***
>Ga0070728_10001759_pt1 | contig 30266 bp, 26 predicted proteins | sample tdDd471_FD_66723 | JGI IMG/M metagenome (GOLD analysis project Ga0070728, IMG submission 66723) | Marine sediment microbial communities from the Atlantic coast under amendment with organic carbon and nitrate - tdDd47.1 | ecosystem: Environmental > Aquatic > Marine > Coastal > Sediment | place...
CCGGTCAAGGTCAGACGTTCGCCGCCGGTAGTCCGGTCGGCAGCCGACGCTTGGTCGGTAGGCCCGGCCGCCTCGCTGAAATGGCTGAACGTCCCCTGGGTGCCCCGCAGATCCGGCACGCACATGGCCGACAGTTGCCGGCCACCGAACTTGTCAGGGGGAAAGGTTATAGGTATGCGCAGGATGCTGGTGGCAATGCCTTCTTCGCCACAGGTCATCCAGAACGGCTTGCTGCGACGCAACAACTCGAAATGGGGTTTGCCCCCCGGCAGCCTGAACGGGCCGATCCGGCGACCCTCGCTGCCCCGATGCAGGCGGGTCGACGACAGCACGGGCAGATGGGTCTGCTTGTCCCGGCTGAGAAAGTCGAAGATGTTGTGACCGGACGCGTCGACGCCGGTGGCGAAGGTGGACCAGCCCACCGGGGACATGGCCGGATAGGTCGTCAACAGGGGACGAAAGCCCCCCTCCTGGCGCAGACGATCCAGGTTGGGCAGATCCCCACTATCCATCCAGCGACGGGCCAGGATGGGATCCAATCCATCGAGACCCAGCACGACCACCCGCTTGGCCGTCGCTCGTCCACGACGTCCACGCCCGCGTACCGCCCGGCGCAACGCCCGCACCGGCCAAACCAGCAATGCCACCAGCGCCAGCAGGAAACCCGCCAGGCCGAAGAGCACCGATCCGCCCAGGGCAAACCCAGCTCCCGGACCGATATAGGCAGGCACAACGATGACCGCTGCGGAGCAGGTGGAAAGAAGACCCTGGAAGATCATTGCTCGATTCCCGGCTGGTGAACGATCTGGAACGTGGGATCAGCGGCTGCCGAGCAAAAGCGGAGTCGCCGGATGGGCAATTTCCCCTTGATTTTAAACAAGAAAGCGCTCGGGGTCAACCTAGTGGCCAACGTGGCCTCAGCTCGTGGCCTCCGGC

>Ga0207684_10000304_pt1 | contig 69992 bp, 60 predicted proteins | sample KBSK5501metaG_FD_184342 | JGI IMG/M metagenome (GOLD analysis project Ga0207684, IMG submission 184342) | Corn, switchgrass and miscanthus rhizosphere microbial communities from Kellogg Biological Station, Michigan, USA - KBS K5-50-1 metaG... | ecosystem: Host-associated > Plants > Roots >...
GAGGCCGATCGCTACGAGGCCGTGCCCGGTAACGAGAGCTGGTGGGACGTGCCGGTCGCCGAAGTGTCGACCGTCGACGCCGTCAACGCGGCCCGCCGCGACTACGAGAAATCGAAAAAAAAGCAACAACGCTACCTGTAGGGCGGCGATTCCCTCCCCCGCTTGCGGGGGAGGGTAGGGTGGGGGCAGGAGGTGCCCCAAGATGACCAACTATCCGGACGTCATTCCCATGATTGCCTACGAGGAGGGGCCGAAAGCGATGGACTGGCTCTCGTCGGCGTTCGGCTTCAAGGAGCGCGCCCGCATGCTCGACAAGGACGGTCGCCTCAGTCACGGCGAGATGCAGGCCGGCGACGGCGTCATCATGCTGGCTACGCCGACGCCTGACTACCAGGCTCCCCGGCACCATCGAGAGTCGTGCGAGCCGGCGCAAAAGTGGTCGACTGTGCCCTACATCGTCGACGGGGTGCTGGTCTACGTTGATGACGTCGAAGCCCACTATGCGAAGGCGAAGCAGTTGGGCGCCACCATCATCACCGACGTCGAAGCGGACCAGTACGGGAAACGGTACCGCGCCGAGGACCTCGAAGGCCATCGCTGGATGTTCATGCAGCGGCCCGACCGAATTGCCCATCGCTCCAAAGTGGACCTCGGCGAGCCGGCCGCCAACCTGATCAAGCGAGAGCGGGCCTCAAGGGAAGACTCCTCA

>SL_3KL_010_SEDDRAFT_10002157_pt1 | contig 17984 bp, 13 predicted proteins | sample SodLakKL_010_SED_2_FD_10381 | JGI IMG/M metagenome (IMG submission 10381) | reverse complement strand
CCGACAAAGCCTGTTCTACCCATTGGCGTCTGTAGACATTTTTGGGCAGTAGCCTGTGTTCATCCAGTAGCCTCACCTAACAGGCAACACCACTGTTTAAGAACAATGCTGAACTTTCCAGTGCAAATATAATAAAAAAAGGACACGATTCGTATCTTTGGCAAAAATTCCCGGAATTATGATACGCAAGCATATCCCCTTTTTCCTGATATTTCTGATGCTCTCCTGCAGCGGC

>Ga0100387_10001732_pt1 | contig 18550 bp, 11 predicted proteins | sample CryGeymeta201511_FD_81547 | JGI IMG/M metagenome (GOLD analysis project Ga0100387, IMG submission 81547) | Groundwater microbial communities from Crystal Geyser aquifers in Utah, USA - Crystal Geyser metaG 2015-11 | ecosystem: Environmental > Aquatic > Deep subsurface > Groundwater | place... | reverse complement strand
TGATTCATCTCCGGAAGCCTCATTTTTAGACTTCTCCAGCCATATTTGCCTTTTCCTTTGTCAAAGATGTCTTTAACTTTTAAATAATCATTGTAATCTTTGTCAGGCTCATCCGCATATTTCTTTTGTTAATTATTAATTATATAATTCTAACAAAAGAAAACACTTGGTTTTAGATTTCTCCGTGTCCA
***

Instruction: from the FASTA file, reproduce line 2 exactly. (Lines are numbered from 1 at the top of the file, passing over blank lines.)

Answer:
CCGGTCAAGGTCAGACGTTCGCCGCCGGTAGTCCGGTCGGCAGCCGACGCTTGGTCGGTAGGCCCGGCCGCCTCGCTGAAATGGCTGAACGTCCCCTGGGTGCCCCGCAGATCCGGCACGCACATGGCCGACAGTTGCCGGCCACCGAACTTGTCAGGGGGAAAGGTTATAGGTATGCGCAGGATGCTGGTGGCAATGCCTTCTTCGCCACAGGTCATCCAGAACGGCTTGCTGCGACGCAACAACTCGAAATGGGGTTTGCCCCCCGGCAGCCTGAACGGGCCGATCCGGCGACCCTCGCTGCCCCGATGCAGGCGGGTCGACGACAGCACGGGCAGATGGGTCTGCTTGTCCCGGCTGAGAAAGTCGAAGATGTTGTGACCGGACGCGTCGACGCCGGTGGCGAAGGTGGACCAGCCCACCGGGGACATGGCCGGATAGGTCGTCAACAGGGGACGAAAGCCCCCCTCCTGGCGCAGACGATCCAGGTTGGGCAGATCCCCACTATCCATCCAGCGACGGGCCAGGATGGGATCCAATCCATCGAGACCCAGCACGACCACCCGCTTGGCCGTCGCTCGTCCACGACGTCCACGCCCGCGTACCGCCCGGCGCAACGCCCGCACCGGCCAAACCAGCAATGCCACCAGCGCCAGCAGGAAACCCGCCAGGCCGAAGAGCACCGATCCGCCCAGGGCAAACCCAGCTCCCGGACCGATATAGGCAGGCACAACGATGACCGCTGCGGAGCAGGTGGAAAGAAGACCCTGGAAGATCATTGCTCGATTCCCGGCTGGTGAACGATCTGGAACGTGGGATCAGCGGCTGCCGAGCAAAAGCGGAGTCGCCGGATGGGCAATTTCCCCTTGATTTTAAACAAGAAAGCGCTCGGGGTCAACCTAGTGGCCAACGTGGCCTCAGCTCGTGGCCTCCGGC